Yulia Tymoshenko, the erstwhile Orange Revolution co-leader jailed for abuse of office, could be released from prison this autumn and allowed to travel to Germany for medical treatment under a deal being thrashed out between the authorities in Kiev and European intermediaries.

The European Union (EU) has made the solution of the dispute a prerequisite of closer ties with the former Soviet republic.

Serving a seven-year term for abuse of power concerning past energy deals with Russia, she has been in hospital since May 2012 suffering from a spinal hernia. Doctors from the Berlin-based Charite clinic have been involved in her treatment.

Renat Kuzmin, Ukraine’s First Deputy Prosecutor General, said Tymoshenko could be sent to Germany for further treatment. “Such a possibility is not prohibited by law,” he said at his Kiev office. “If certain political and legal decisions are taken, it’s possible.” He refused to specify the terms under which she could stay in Germany.

European officials have been quietly pushing for a solution, with the affair severely testing relations between Brussels and Kiev.

“There are some plans, certain proposals have been made. Now we are waiting for a response, and we’ll see,” Alexander Kwasniewski, the European Parliament’s envoy and a former Polish President, told Polish Radio.

Orange revolution

Tymoshenko shot to prominence during the Orange Revolution, the Ukrainian people’s uprising against fraudulent elections that ultimately prevented Viktor Yanukovych from assuming the presidency in 2004. Mr. Yanukovych defeated Tymoshenko in the 2010 election by three percentage points to become President. Criminal cases against her were opened later that year.

She was later jailed in 2011 for abuse of power. The case was widely seen as an attempt by Mr. Yanukovych to keep his rival out of the 2015 presidential elections. Insiders claim that she been reluctant to leave Ukraine for treatment because she does not want to desert her power base. They now say she may be about to change her mind.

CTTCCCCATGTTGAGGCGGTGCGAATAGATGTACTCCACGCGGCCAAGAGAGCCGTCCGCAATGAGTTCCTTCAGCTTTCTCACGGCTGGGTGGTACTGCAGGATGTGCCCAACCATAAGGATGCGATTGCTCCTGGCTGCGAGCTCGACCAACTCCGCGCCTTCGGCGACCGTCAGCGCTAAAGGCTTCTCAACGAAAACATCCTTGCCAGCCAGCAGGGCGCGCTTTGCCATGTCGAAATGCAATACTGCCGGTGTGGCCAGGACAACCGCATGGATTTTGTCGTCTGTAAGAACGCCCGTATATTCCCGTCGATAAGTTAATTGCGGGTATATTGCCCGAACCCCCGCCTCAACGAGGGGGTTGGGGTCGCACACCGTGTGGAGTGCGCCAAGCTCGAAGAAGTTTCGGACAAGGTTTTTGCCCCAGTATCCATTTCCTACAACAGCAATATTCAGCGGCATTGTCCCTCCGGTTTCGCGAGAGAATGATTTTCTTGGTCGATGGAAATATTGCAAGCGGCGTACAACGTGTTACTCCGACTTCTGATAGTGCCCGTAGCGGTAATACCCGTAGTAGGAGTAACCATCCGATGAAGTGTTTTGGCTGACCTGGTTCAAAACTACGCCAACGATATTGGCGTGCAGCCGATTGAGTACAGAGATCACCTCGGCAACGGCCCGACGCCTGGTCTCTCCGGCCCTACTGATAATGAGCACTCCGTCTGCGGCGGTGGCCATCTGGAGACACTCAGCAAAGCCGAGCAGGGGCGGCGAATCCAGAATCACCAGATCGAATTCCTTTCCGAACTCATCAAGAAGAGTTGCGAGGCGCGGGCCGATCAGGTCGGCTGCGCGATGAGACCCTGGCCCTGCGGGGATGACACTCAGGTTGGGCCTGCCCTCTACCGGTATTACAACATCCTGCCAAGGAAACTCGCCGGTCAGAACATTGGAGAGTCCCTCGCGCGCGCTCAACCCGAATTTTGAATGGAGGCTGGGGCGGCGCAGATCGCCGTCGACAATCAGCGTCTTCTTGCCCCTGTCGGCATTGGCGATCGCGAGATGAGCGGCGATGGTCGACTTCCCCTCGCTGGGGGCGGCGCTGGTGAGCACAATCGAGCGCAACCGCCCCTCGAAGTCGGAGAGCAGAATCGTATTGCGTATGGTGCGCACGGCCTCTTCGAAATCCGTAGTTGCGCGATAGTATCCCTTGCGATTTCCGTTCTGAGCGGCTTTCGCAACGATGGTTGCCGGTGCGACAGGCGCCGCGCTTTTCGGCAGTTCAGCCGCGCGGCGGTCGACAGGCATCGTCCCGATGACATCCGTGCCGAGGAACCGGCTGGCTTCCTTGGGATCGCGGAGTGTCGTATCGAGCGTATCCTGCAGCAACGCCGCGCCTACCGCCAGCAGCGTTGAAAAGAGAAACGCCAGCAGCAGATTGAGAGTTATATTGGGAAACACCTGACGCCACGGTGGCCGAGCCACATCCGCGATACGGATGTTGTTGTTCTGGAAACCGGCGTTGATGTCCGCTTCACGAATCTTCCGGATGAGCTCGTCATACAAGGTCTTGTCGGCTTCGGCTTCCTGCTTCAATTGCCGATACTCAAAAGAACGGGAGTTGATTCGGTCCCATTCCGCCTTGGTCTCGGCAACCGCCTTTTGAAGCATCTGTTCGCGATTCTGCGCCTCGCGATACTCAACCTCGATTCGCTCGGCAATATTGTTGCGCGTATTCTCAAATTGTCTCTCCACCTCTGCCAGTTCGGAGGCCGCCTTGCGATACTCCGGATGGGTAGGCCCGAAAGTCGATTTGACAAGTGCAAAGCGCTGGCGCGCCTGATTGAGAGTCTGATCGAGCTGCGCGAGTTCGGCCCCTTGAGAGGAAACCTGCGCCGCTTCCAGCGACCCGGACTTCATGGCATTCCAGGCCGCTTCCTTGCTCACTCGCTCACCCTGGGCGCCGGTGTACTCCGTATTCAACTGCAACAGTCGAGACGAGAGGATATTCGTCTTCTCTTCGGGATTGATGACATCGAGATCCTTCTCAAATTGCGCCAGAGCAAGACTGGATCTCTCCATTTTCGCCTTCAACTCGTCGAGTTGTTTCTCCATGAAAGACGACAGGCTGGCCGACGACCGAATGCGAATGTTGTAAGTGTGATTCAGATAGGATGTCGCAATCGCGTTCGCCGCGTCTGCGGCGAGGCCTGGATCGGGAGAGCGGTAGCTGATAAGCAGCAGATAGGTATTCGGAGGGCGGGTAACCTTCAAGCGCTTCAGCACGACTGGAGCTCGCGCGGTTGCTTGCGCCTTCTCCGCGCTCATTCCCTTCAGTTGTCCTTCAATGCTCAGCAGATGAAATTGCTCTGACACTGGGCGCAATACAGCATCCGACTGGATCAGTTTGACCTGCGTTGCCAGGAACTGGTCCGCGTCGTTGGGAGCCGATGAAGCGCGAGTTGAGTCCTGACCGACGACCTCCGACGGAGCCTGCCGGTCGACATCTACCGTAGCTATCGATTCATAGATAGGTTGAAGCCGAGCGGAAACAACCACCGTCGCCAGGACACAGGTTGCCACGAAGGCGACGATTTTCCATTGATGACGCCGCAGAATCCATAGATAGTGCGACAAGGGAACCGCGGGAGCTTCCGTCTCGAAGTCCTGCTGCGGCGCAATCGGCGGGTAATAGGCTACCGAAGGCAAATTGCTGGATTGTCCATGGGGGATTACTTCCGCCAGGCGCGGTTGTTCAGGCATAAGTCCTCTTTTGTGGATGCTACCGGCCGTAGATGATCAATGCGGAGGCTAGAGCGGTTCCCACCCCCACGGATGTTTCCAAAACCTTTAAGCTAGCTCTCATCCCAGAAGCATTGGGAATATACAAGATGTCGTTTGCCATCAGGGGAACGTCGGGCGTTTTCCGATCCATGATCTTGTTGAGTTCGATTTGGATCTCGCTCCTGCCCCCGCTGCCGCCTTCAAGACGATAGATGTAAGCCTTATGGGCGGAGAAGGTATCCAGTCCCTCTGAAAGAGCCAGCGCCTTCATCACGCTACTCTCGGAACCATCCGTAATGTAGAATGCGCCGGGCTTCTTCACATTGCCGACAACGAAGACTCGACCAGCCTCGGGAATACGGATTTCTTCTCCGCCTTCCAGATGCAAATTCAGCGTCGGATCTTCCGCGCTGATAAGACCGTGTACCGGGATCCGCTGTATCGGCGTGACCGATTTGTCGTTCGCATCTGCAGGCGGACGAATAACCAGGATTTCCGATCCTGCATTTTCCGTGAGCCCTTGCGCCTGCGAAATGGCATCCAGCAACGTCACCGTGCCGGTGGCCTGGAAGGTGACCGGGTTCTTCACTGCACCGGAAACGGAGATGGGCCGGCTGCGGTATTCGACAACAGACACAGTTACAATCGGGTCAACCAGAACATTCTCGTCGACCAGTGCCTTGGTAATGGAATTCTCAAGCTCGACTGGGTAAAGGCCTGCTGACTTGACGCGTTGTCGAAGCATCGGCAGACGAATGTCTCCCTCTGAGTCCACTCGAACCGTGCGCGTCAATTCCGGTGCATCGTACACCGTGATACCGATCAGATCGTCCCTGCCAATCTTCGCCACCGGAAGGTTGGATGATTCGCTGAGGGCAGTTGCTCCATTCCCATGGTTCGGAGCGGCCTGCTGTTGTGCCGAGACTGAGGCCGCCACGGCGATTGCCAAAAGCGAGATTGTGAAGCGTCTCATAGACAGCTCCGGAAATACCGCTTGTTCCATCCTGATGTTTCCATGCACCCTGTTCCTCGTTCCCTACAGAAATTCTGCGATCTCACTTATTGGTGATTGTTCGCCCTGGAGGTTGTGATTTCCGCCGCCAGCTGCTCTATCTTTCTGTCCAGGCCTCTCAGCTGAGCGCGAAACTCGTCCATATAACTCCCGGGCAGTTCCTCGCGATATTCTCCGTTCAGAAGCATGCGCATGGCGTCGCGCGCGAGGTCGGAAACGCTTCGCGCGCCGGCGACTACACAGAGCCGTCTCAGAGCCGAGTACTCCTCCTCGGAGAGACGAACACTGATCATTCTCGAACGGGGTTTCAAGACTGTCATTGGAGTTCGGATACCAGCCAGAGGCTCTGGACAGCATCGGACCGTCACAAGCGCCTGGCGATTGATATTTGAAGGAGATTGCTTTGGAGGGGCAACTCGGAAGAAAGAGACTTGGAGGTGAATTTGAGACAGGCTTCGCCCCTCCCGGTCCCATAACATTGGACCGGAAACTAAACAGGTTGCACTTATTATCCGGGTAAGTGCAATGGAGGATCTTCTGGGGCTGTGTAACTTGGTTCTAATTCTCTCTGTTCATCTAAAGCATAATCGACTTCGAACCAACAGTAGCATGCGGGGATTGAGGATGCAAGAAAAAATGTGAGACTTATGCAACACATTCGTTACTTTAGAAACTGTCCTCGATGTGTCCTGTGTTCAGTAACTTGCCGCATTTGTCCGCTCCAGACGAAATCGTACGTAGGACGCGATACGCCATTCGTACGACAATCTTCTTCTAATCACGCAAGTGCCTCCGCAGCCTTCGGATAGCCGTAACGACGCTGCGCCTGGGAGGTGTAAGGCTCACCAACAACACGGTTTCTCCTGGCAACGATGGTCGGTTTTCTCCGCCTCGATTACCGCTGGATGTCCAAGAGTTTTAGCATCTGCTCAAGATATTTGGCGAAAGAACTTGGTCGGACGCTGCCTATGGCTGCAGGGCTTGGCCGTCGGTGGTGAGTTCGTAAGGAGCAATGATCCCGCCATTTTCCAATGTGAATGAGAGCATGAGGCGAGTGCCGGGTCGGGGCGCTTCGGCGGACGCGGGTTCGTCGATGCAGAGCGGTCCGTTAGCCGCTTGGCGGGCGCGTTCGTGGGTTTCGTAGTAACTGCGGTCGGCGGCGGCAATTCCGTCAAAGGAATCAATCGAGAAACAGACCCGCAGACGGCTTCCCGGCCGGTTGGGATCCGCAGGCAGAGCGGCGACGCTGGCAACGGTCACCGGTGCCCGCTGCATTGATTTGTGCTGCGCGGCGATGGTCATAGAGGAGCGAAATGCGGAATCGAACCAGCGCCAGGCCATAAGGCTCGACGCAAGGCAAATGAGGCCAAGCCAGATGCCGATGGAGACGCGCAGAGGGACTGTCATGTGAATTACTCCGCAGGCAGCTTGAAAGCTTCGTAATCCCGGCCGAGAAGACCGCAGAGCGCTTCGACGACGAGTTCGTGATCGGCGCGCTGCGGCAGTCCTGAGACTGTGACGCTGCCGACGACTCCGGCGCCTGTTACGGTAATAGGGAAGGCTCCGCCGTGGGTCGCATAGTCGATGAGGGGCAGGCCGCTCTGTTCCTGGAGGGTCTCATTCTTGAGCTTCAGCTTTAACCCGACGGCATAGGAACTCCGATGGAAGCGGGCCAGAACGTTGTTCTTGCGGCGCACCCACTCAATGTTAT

Her daughter Eugenia said she liked the idea of sending her mother for treatment abroad, though she did not know her mother’s exact thoughts.

“This decision depends not on us. It depends only on one person — Yanukovych,” she said. “But if this decision is made, it doesn’t make sense for her to refuse this, because she definitely needs this treatment. This is what I think as a daughter.” “The Ukrainian doctors take care of her, but they stay under constant pressure and they always have to follow the instructions coming from above,” Eugenia Tymoshenko said. Volodymyr Fesenko, head of the Penta thinktank, said: “It looks like there are preliminary agreements between Tymoshenko and those in power. Now the technical talks are going on around finding some guarantees and at least some mechanisms of limiting her freedom.”

Tymoshenko is facing separate charges of fraud and tax evasion. She was also charged in January with allegedly financing the 1996 murder of the Ukrainian MP Yevhen Shcherban, for which she could get a life sentence. “We have enough proof of Tymoshenko’s involvement in this crime,” Mr. Kuzmin said. “It will go to the court, when Tymoshenko at last gets better and the doctors allow her to participate in the investigative actions.”

Tymoshenko has branded as absurd any links between her and Shcherban’s murder. “When Yanukovych ordered to start political persecutions against me I was joking that soon they will accuse me of murder. Now my joke has become a reality,” she wrote in a letter from jail.

Her business career dates back to the chaotic 1990s, after the collapse of the Soviet Union, when she earned the nickname “gas princess” after becoming a supremely wealthy oligarch. Mr. Kuzmin claims she routinely broke the law but managed to avoid criminal prosecution. “From 1995 to 2011 some 25 criminal cases have been opened against her in Ukraine and Russia,” Mr. Kuzmin said.

“As long as court hearings on Tymoshenko cases are not finished it is impossible to consider a pardon.” Mr. Fesenko said that once European officials had realised a pardon for Tymoshenko would be impossible, they started to push a plan of sending her abroad. He said the chances of such a move remained high despite opposition from influential figures within Yanukovych’s inner circle.

“I think all will be finally decided at the last moment — sometime in August-September,” he said. — © Guardian Newspapers Limited, 2013